Yemen president says he will step down
Cahal Milmo is the chief reporter of The Independent and has been with the paper since 2000. He was born in London and previously worked at the Press Association news agency. He has reported on assignment at home and abroad, including Rwanda, Sudan and Burkina Faso, the phone hacking scandal and the London Olympics. In his spare time he is a keen runner and cyclist, and keeps an allotment.
Sunday 09 October 2011
President Ali Abdullah Saleh has made vague comments that he is willing to leave power in his first major speech since returning to Yemen, but he gave no concrete plan for the future of the country. Yemen's opposition cast doubt that the embattled leader was serious.
It was not the first time Saleh has expressed a willingness to step down amid eight months of mass protests demanding his ouster. Still, he has repeatedly refused to resign immediately and rejected a US-backed deal for him to hand over his authority.
Saleh was gravely wounded in an explosion at his presidential palace in June, after which he left to Saudi Arabia for treatment. During his absence, mediators and opposition groups sought to convince him to stay away and transfer power to his deputy — a way to launch the regional power transfer deal. Saleh declined and returned abruptly to Yemen late last month.
A violent crackdown against Saleh's opponents followed, with outright street battles in the capital Sanaa between troops loyal to Saleh's son Ahmed and dissident military units and pro-opposition tribesmen. In the meantime, the longtime leader has come under considerable pressure from the international community to step down.
His new declaration Saturday aired on state TV gave little clue to his intentions.
Saleh spoke to a gathering of lawmakers, his hands encased in beige medical gloves for the treatment of burns from the June bombing. He didn't shake hands with any of his guests, who instead, shook the hands of his deputy standing by his side.
"I never wanted power. I will reject power in the coming days. I will give it up," he said. "But there are men who will take power. There are men who are true to their pledges, whether military or civilians, who will take power. They can never destroy the country."
He did not elaborate or give any firm commitment to resign. Saleh said he would meet with parliament in the coming days to "transparently discuss" the situation in Yemen.
Saleh railed against the opposition forces, which he accused of being behind the chaos in the country. He also said they failed to cooperate with his deputy, who took over some of his duties while he was away. He said the opposition groups are holders of a "dark and destructive project."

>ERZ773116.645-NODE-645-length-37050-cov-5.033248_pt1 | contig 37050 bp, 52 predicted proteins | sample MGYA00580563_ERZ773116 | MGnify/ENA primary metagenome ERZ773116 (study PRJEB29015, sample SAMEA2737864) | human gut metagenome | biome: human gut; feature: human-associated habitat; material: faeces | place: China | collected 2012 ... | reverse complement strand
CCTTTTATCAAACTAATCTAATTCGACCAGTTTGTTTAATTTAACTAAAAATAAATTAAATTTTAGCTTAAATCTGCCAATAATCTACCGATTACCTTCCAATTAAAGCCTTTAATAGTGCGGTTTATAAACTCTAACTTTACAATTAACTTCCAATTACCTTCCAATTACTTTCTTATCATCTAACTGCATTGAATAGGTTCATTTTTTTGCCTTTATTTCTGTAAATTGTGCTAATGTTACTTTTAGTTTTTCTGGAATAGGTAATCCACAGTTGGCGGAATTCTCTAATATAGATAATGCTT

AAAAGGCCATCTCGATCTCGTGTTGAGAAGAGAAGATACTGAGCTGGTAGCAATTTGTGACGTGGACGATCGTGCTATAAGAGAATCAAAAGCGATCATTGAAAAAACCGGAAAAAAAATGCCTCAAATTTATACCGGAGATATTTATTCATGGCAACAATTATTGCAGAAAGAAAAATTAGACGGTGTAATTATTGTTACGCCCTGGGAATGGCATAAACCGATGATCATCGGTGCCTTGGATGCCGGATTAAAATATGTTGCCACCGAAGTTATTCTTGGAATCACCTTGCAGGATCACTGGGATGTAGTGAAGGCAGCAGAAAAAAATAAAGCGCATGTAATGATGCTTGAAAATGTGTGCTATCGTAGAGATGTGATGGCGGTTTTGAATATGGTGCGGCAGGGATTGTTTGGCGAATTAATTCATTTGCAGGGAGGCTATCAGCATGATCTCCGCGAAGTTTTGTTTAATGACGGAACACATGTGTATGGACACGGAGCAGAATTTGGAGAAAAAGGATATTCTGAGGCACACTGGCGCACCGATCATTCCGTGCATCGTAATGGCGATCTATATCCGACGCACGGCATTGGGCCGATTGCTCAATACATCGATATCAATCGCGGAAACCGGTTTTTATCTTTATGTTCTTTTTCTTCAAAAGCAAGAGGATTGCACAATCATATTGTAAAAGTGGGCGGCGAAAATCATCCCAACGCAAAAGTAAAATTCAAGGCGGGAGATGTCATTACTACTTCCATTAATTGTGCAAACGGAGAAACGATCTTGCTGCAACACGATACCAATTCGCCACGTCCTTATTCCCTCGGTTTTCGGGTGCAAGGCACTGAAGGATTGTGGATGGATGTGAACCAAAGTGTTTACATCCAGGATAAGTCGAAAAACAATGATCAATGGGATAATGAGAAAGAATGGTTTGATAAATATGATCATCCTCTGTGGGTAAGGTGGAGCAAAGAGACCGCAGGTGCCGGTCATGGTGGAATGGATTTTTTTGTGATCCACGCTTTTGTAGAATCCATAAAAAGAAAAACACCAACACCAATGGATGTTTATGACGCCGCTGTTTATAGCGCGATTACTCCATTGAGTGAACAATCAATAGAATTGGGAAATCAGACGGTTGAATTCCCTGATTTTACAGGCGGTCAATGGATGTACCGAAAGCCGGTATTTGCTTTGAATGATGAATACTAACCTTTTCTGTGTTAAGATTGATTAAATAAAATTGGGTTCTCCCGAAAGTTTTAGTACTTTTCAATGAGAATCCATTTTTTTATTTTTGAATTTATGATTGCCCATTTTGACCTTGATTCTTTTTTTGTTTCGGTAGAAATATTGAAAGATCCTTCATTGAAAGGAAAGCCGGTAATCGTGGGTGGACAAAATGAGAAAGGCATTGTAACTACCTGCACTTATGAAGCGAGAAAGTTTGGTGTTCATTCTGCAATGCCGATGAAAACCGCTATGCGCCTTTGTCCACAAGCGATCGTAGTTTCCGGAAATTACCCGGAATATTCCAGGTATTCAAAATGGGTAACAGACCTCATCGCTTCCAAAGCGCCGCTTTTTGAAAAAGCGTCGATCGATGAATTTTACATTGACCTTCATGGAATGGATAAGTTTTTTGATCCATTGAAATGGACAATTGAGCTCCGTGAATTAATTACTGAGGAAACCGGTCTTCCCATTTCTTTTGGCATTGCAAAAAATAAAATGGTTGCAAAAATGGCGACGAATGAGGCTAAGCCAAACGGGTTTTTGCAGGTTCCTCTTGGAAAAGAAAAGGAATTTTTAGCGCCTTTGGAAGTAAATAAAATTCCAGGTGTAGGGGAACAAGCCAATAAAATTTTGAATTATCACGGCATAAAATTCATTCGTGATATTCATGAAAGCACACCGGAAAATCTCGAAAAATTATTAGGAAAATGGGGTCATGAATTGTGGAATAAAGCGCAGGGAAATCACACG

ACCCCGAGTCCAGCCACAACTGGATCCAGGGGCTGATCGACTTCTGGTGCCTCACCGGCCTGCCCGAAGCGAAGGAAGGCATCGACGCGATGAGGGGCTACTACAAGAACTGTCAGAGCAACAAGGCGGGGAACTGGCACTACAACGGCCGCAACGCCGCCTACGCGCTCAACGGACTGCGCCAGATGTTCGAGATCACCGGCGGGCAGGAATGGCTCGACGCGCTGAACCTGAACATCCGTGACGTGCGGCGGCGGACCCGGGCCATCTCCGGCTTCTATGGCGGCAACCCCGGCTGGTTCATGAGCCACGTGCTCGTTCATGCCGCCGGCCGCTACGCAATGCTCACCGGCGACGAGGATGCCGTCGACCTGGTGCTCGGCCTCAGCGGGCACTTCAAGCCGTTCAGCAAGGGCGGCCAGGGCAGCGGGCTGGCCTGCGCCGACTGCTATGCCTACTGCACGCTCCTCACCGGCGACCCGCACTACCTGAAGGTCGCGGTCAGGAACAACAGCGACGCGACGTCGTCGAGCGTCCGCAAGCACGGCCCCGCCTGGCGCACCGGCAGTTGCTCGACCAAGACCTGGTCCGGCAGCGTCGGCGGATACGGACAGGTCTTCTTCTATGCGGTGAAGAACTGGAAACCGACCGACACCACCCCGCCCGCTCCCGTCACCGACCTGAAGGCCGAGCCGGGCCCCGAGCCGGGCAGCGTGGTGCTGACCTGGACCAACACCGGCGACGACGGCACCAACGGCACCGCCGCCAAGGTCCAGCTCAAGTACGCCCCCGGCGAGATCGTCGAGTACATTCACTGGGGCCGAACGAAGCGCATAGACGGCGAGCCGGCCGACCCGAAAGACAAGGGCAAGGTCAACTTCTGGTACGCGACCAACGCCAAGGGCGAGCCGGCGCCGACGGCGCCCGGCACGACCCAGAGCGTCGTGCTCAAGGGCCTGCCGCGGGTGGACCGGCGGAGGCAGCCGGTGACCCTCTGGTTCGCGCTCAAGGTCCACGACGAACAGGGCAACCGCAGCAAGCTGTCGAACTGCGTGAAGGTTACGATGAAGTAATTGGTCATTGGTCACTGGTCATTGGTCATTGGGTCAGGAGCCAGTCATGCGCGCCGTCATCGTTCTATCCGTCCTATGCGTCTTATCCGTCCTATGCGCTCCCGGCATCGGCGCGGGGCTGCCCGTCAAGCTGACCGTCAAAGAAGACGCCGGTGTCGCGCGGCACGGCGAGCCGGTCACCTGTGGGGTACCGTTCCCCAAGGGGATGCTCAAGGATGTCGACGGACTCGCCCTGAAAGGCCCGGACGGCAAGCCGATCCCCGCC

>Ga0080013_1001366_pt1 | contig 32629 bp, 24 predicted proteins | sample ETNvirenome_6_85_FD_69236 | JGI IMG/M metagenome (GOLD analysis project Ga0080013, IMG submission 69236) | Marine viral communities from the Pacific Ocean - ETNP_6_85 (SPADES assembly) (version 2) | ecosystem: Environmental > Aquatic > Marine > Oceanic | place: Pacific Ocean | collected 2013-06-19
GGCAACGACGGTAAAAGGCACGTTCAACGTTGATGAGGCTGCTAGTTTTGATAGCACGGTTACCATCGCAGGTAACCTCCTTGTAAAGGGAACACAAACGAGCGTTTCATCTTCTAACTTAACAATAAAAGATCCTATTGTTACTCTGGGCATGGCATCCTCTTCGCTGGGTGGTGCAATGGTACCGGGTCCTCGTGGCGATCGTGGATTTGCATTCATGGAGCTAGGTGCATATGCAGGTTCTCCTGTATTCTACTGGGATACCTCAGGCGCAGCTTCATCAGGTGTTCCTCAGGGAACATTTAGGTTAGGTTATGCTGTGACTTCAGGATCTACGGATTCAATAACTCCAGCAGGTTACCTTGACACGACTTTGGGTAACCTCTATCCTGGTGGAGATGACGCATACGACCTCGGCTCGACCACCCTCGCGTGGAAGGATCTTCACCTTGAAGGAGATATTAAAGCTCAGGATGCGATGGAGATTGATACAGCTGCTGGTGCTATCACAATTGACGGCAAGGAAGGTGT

He ridiculed the opposition claims that he plans to transfer power to a member of his family. "How many are the president's sons? How big is the president's family? How many brothers or grandchildren? How many of those are in power?" Saleh said. His son Ahmed and several of the president's nephews control powerful military units, and Ahmed has long been seen as Saleh's heir apparent.
The president said he returned from Saudi Arabia with "an olive branch and a dove of peace" but said his opponents failed to seize it or understand it. He also said that a major country had asked him to not to return to Yemen, a request he said he declined.
"I am not a 'transit' president," he said.
Opposition members were skeptical of Saleh's comments. Mohammed al-Sabri, an opposition spokesman, said the president's words were intended to generate headlines ahead of a U.N. Security Council meeting Tuesday that is to discuss the failed efforts to convince Saleh to sign the power transfer deal.
"If the president was serious and is convinced that the public no longer wants him, he should do it today and not tomorrow," al-Sabri said.
Al-Sabri also claimed Saleh's speech was addressed to the West because it was aired at a time when there was no electricity in Yemen, and no one would be watching. Electricity in Sanaa has been sporadic — sometimes off for as long as two days at a time — since fighting flared last month.
"The Yemeni people are used to his lies. He has often promised things and never lived up to them," he said. "This is turning into a rerun for a soap opera."
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